1965. St Luke, a painting by Hals, was stolen from the Pushkin Museum of art in Moscow before the opening day of the Dutch Art exhibit. See previous post for the beginning of the story.
While the army of detectives, KGB operatives and Moscow militia searched for St Luke far and near (mostly far), the anxious thief, indeed, was panicking right under their noses.
While everyone was looking for a rogue criminal, ruthless and evil, 26 year old Valery Volkov was neither.
He dreamed of becoming an artist, studying at the Surikov School of Art but was denied acceptance. His desire to belong to the world of art was so strong that he forged a diploma and got a job at the restoration lab of the Pushkin Museum. To his girlfriend he introduced himself as a successful young artist. He treated her so well that soon found himself head over the hill in debt.
Volkov decided it was about time to improve his circumstances. A close friend of his, a lot more resourceful fellow, suggested Volkov should take advantage of his close proximity to the works of great masters. This alone might one day make him rich!
And Volkov did. It was simple, really. When no one was looking — and no one was — he cut one of the “Odessa canvas” out of its frame, just like that, with a blunt knife. In heist, he hardly noticed what exactly was his loot, and walked away with it hidden under his coat. Only to return to work the next day and find that all hell broke loose.
As every single museum employee, he was questioned by detectives. Volkov managed to feign disbelief and innocence convincingly enough, no worse than any other of his disbelieving and innocent coworkers.
Where was St Luke all this time? Behind a wood burning stove in the house of Volkov’s girlfriend, tightly rolled up. Hapless thief had no idea what to do with it next. His hopes to profit from his crime was quickly fading: to find a buyer for the painting was the task beyond impossible. The robbery that kept KGB and militia on their collective toes virtually disseminated an underground art market, and visiting foreign art dealers were kept under the watchful eye of so many agents.
Valery Volkov grew increasingly desperate, stress drove him to a breaking point in the relationship with his girlfriend. St Luke must be either removed from its hiding place and disposed of, hopefully both, after 5 months baking to a crust behind the stove.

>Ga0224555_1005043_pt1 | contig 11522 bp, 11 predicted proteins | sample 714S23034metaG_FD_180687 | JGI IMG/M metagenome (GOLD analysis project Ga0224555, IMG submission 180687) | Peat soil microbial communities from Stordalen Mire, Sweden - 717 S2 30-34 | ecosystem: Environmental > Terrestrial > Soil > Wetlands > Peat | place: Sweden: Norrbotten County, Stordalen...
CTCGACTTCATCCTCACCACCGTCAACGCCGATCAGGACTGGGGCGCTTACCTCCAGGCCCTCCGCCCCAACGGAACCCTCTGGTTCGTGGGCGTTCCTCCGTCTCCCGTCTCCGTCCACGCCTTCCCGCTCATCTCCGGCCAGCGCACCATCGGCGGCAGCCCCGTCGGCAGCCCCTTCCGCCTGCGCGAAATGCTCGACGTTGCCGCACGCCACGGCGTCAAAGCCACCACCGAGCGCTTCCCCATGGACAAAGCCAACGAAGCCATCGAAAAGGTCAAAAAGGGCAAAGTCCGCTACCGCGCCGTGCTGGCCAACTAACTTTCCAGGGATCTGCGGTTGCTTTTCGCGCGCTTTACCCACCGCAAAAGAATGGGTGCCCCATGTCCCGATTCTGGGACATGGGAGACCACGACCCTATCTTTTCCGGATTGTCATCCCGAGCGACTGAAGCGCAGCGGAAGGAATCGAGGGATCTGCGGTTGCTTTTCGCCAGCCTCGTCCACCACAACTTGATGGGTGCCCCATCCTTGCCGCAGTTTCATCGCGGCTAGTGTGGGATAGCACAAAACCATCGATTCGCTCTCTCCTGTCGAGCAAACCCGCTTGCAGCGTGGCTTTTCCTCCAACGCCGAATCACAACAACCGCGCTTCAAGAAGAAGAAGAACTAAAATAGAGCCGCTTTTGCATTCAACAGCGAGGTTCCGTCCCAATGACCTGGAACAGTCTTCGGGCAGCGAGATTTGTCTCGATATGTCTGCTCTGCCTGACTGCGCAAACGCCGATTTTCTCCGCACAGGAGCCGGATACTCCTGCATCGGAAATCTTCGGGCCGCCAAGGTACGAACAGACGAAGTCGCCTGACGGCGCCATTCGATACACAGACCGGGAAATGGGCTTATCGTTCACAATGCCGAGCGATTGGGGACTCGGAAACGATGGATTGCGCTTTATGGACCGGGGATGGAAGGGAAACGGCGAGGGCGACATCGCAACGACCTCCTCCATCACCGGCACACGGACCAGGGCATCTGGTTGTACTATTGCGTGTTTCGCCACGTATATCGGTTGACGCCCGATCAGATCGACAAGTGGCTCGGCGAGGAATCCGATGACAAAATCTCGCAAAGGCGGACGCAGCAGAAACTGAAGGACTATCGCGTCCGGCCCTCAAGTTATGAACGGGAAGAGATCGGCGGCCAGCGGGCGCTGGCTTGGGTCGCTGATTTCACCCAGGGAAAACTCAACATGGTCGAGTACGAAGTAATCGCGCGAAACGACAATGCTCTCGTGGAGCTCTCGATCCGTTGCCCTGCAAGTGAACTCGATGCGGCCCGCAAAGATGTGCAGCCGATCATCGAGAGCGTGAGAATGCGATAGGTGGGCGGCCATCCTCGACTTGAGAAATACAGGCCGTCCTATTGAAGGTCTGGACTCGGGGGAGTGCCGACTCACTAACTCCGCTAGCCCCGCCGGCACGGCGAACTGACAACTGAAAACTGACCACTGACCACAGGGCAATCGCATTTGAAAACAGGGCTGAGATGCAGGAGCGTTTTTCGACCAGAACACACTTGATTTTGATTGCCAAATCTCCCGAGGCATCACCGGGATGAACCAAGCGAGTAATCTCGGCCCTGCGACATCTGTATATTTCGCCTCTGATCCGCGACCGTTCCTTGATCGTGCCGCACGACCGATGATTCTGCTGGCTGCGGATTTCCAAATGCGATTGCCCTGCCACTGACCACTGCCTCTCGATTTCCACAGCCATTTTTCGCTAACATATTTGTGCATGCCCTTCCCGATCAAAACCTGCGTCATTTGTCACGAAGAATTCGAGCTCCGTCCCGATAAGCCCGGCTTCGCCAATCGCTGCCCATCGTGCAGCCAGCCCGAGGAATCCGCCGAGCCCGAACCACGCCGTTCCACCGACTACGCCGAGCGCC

Since no trace of the paining was yet discovered, this crime would never have been solved if not for luck that turned its back on anxious thief. After yet another quarrel with his girlfriend, Volkov resolved to find a buyer, hopefully some random monied foreigner, to dump the painting.
On the lookout for the suitable foreigner, he came across a person that looked like one. The gentleman was dressed up to the nines in brand clothes, smelled of expensive cologne, his Gucci shoes shone and he had this special “foreign” sheen that was a clear giveaway.
Volkov risked approaching the gentlemen and offering to sell a painting of a master “of Rembrandt quality”, in his own words. He asked for a 100,000 rubles — an unheard of sum in those times.
The man replied that he was not interested in art, however, he might be able to find a buyer. They agreed to meet the next day. Little did Volkov know: a person he mistook for a foreigner was an employee of the German Embassy, the Russian fellow and, as it often happened, a clandestine KGB agent, although not directly involved in the case. What luck! Not for the thief, obviously.
The pseudo-foreigner immediately notified the agency of his encounter with Volkov. KGB operatives instantly developed a script for a clandestine operations to catch a thief, the Hals’ picture in hand.
The “transaction” was to take place on August 28 in a designated place. KGB agent, posing as a buyer, arrived in a foreign car and wearing designer suit. Volkov explained that the paining must be retrieved from its hiding place and suggested “the buyer” followed him. Increasingly nervous, he quickened his pace, zigzagging through the alleys. However, numerous agents, variously and imaginatively disguised, weren’t far behind Volkov and his “client.”
In the dark alley Volkov disappeared. The agents panicked, thinking he’d escaped, but shortly afterward Volkov reappeared carrying an elongated box.
In a blink, Volkov was detained. The box, examined immediately, contained the canvas tube. Badly damaged from exposure to heat, with horizontal cracks and creases from being rolled up, it was St Luke nonetheless.
Canvas was almost completely destroyed due to poor storage conditions. First, he is recognized as irretrievably lost, but then the restoration effort brought St Luke back to life again. The painting was returned to the Odessa museum and put on display, next to St Matthew.
The stills in this post courtesy of a documentary about the case and the last one is from the Russian movie “Return of St Luke”, which is highly fictional, and shown to the public without any mention that is was based on a true crime story.
It was, indeed, a well kept secret. Until now.